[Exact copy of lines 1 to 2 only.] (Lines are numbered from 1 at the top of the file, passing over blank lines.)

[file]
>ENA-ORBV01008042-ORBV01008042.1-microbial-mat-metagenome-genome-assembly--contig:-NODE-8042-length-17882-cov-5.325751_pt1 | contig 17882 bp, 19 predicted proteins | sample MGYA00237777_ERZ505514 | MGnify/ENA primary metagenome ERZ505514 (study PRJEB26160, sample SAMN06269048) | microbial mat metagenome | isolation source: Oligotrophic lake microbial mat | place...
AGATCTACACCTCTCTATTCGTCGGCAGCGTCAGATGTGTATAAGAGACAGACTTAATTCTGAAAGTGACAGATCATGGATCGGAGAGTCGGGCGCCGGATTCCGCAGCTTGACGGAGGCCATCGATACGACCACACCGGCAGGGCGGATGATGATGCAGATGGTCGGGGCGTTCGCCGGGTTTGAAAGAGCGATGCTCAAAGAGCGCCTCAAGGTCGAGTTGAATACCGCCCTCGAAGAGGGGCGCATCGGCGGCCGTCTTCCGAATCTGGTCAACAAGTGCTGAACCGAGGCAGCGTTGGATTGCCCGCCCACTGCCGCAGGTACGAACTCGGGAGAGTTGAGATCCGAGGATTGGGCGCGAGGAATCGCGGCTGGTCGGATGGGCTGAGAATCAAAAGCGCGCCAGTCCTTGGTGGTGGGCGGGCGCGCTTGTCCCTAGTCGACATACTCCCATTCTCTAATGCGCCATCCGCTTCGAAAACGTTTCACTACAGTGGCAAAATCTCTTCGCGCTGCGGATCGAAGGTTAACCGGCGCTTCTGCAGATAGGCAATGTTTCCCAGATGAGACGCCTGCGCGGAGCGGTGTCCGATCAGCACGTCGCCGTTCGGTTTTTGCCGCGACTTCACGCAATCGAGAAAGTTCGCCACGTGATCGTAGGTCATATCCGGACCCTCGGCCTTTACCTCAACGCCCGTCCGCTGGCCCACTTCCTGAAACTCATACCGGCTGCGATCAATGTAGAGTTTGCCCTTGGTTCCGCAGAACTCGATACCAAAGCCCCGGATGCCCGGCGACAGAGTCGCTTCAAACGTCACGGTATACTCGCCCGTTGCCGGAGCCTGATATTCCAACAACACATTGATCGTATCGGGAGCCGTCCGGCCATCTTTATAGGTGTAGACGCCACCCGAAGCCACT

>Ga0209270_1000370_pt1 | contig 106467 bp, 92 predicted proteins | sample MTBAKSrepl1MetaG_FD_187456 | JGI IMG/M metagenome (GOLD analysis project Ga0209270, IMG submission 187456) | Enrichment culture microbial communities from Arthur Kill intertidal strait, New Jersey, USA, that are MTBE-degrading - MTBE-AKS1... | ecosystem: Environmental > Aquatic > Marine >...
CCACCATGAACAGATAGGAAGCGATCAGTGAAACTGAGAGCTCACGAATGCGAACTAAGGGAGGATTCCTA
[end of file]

>ENA-ORBV01008042-ORBV01008042.1-microbial-mat-metagenome-genome-assembly--contig:-NODE-8042-length-17882-cov-5.325751_pt1 | contig 17882 bp, 19 predicted proteins | sample MGYA00237777_ERZ505514 | MGnify/ENA primary metagenome ERZ505514 (study PRJEB26160, sample SAMN06269048) | microbial mat metagenome | isolation source: Oligotrophic lake microbial mat | place...
AGATCTACACCTCTCTATTCGTCGGCAGCGTCAGATGTGTATAAGAGACAGACTTAATTCTGAAAGTGACAGATCATGGATCGGAGAGTCGGGCGCCGGATTCCGCAGCTTGACGGAGGCCATCGATACGACCACACCGGCAGGGCGGATGATGATGCAGATGGTCGGGGCGTTCGCCGGGTTTGAAAGAGCGATGCTCAAAGAGCGCCTCAAGGTCGAGTTGAATACCGCCCTCGAAGAGGGGCGCATCGGCGGCCGTCTTCCGAATCTGGTCAACAAGTGCTGAACCGAGGCAGCGTTGGATTGCCCGCCCACTGCCGCAGGTACGAACTCGGGAGAGTTGAGATCCGAGGATTGGGCGCGAGGAATCGCGGCTGGTCGGATGGGCTGAGAATCAAAAGCGCGCCAGTCCTTGGTGGTGGGCGGGCGCGCTTGTCCCTAGTCGACATACTCCCATTCTCTAATGCGCCATCCGCTTCGAAAACGTTTCACTACAGTGGCAAAATCTCTTCGCGCTGCGGATCGAAGGTTAACCGGCGCTTCTGCAGATAGGCAATGTTTCCCAGATGAGACGCCTGCGCGGAGCGGTGTCCGATCAGCACGTCGCCGTTCGGTTTTTGCCGCGACTTCACGCAATCGAGAAAGTTCGCCACGTGATCGTAGGTCATATCCGGACCCTCGGCCTTTACCTCAACGCCCGTCCGCTGGCCCACTTCCTGAAACTCATACCGGCTGCGATCAATGTAGAGTTTGCCCTTGGTTCCGCAGAACTCGATACCAAAGCCCCGGATGCCCGGCGACAGAGTCGCTTCAAACGTCACGGTATACTCGCCCGTTGCCGGAGCCTGATATTCCAACAACACATTGATCGTATCGGGAGCCGTCCGGCCATCTTTATAGGTGTAGACGCCACCCGAAGCCACT